Seed-case of willow - berb, splitting open to let the seed fly away.

5. How the willow-herb scatters its seed. In few plants is the balloon of hairs so delicate as in the willow-herb—a plant often found on river flats and other damp places. It is a plant from two to four feet high, bearing a pink flower, that ripens into a long, slender pod. When this pod splits, it shows many small seeds, each of which has a delicate tuft of silky hairs. The pod opens from the top downwards, and, as the topmost balloons are blown away, the lower ones push the pod farther apart so that the wind may blow them away in their turn. Look at these beautiful seeds with your lens, and you may find that some of the seeds are not fully grown ;

but these help with their balloons to float away tlie heavier ripe seeds. But, indeed, none of the seed is heavy ; for it would take about 30,000 of them to weigh as much as one broad bean!

6.    Trees that have hairy seeds. Among the trees, too, some make use of the balloon of hairs.

Fruit ball of plane tree. The ball is beginning to break up to let the seeds escape.

Look at ripe seeds of the plane tree, or of the willow, or of the oleander, and you will see the hairy seeds ready for a flight. Have you noticed how tough the fruit-stalks of the plane tree are, and how tightly they hold on to the tree? Break up one of the fruit balls, and you will find that the seeds are feathered for flight. Now, if the ball fell easily to the ground, the seeds would have little chance of flying. Hence the balls hang on tightly, often through the whole winter, swinging and banging against the wood in every gale, till the seeds are loosened and fly away.

7.    Trees that have flat or winged seeds. But the plan most in use among the trees that use the wind

as a seed-carrier is that of the flat, light seeds or winged seeds. Even among low plants we find some that have seeds of this kind, as in the flat, light seeds of the Cape love-lily, and in the winged seeds of the parsnip. But most of the seeds of this kind grow high up in the air where the wind has a chance to blow them to a seeds of parsnip, distance The hop is not a tree, but it

climbs on trees or high poles, and so we are not surprised to find that its seeds are winged. One of the simplest of winged seeds is that of the pine. If you break open the hard scales of a pine cone,32 you will see that each seed has a wing.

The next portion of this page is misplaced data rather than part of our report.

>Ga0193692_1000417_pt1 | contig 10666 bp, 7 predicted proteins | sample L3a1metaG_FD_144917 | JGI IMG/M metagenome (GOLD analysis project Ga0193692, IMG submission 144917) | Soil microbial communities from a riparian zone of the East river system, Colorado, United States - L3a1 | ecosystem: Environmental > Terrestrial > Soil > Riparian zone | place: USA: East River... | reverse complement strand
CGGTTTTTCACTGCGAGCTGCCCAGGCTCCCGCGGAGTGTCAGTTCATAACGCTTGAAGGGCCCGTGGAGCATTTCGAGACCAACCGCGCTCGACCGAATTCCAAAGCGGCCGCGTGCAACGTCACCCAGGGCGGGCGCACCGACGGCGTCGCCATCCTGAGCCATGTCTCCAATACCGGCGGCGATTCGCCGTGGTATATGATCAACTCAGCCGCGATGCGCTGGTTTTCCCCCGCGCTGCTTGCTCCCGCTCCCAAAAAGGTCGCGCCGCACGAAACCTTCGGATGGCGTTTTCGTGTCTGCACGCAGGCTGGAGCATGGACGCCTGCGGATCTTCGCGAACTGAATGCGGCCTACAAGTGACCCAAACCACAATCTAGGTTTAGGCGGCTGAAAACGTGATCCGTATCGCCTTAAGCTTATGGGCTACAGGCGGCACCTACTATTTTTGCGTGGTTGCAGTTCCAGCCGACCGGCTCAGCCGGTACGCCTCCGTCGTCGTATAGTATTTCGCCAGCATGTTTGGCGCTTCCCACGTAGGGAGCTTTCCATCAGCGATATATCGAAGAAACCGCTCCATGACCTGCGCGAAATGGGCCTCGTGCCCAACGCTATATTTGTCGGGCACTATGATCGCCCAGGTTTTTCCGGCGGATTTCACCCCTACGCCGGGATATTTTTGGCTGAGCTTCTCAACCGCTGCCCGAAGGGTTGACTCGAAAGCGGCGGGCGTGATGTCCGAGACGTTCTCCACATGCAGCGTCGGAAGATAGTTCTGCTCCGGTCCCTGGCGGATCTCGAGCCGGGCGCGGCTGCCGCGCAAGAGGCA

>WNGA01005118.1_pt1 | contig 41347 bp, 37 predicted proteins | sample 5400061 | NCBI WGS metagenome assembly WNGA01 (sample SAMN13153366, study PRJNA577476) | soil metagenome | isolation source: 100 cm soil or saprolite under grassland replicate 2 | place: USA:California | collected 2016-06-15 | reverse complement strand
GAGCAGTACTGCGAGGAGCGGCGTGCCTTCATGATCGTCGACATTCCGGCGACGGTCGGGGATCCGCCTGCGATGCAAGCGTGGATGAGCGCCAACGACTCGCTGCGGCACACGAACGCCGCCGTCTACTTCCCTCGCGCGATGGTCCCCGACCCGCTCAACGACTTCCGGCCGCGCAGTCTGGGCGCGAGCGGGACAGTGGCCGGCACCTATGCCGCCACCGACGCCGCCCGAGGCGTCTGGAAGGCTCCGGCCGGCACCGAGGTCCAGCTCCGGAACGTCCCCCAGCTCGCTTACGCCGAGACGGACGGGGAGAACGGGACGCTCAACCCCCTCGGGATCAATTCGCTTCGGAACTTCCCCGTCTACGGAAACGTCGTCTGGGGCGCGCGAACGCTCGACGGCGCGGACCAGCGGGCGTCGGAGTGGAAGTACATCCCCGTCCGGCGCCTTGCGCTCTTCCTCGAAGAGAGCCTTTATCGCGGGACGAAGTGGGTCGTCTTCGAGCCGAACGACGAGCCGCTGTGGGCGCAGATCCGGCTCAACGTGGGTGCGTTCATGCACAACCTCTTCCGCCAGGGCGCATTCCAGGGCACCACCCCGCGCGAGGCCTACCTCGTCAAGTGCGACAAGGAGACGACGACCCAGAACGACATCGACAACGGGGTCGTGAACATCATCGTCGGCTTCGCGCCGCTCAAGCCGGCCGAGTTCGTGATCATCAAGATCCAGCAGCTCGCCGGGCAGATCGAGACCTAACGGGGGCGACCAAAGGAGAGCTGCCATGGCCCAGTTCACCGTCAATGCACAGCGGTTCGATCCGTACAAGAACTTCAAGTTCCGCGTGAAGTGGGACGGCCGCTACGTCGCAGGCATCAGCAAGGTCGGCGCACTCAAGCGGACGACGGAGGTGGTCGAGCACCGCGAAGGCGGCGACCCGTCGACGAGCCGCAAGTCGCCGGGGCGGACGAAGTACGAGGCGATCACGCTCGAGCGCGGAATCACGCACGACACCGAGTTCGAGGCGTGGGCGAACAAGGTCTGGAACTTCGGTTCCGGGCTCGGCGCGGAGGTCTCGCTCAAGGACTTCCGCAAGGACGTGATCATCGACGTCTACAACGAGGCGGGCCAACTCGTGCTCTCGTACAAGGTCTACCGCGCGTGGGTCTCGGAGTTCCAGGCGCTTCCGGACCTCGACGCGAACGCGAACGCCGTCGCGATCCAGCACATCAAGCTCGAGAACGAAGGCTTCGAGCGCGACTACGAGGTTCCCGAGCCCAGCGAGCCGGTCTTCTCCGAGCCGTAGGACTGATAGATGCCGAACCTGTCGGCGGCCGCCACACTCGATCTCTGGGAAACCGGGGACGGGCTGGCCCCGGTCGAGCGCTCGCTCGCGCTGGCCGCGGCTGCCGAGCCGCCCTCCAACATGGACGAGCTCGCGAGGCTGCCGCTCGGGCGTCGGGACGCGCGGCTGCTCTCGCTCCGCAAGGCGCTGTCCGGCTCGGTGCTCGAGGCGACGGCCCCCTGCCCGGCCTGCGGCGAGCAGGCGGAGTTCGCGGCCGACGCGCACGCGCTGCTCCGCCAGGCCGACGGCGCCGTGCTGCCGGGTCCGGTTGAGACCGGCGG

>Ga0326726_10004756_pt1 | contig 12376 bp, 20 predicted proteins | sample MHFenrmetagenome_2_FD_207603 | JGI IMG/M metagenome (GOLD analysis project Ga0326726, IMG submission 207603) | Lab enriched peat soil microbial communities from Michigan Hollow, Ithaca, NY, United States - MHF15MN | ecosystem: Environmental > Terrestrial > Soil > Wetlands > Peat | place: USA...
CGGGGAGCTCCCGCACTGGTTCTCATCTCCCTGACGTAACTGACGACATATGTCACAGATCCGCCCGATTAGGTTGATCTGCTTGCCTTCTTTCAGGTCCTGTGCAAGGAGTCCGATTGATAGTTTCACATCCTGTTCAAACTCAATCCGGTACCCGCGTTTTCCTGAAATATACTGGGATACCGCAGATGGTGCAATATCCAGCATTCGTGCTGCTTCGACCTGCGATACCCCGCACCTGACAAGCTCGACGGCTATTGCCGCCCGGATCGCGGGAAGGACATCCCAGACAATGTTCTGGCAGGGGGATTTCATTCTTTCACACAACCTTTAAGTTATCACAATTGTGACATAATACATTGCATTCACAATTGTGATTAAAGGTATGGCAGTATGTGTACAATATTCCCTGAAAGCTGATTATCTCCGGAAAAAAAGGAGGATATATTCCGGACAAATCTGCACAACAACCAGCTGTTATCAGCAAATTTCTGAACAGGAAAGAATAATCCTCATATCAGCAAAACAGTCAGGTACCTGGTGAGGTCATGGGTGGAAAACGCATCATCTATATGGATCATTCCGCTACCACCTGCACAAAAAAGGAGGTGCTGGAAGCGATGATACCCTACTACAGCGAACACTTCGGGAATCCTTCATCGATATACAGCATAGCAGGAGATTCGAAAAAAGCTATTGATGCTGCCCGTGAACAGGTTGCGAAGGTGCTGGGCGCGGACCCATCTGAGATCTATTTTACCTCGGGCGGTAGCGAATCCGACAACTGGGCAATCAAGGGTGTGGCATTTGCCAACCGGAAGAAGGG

Fit U>1

Winged seed of elm.

8. Notice carefully that in many pines the wing is not evenly balanced. Can you guess the purpose of this ? The longer the seed takes to reach the ground, seed of the more chance the wind has of blowing it away. Now, if two winged seeds fall from the same point at the same moment, one of which is well-balanced and the other not, which seed will take the longer to reach the ground ? Some trees, however, have winged seed with the wings almost evenly balanced. You will see this in the elm, and in the plane tree that is called the sycamore. But the slightest unevenness in the balance serves the purpose.

9. Even without wings a cluster of seed-cases blown off a high tree in a storm can travel some distance. Look at the ground near a tall gum tree after a storm, and you may see how gum tree seed-cases are sometimes scattered. The seeds of gum trees, however, often escape from the seed-cases while these are still on the tree, khe seeds are, as a rule, small and light, and when they escape from seed-cases on a high branch, they may be carried a good way by the wind.

10.    Of the wonders of seed travel I have not told you one half; but I can tell you of only one more

11.    Seeds that cannot be seen. Some of the seeds we have been looking at are very small, but they can all be seen with the naked eye. Now, there are millions of seeds so small that they can float in the air, and can be seen only with the help of a microscope. It is these unseen seeds that coat an old apple tree with lichen, and a damp rock with moss. God has so made the world that no part of it can long remain bare or ugly; and so, on the places where large plants could not live, minute plants spring into life. Even an old fence rail is often beautiful.

Questions and Exercises :—

(1)    How does the native blue-bell scatter its seed ?

(2)    Break open a ripe seed-ball of the plane tree and find out its secret of seed-dispersal.

(3)    Which is the prettiest seed balloon you know ? Make a list of some of the finest.

(4)    Collect a number of different kinds of flat or winged seeds.

(5)    Give the colours of the lichens of your district.

(6)    Mildew is caused by minute plants that grow from invisible seeds that float in the air. Where do we find mildew ?

Composition Exercise :—Tell the adventures of a dandelion seed as it flew away on the wings of a high wind.

Drawing Exercise :(1) Draw (a) a cluster of seed-balls of the plane tree ; (b) a single seed (enlarged). (2) Draw the balloon of the dandelion ; {a) unbroken ; (&) a single seed (enlarged to show that the seed is prickly) with its balloon.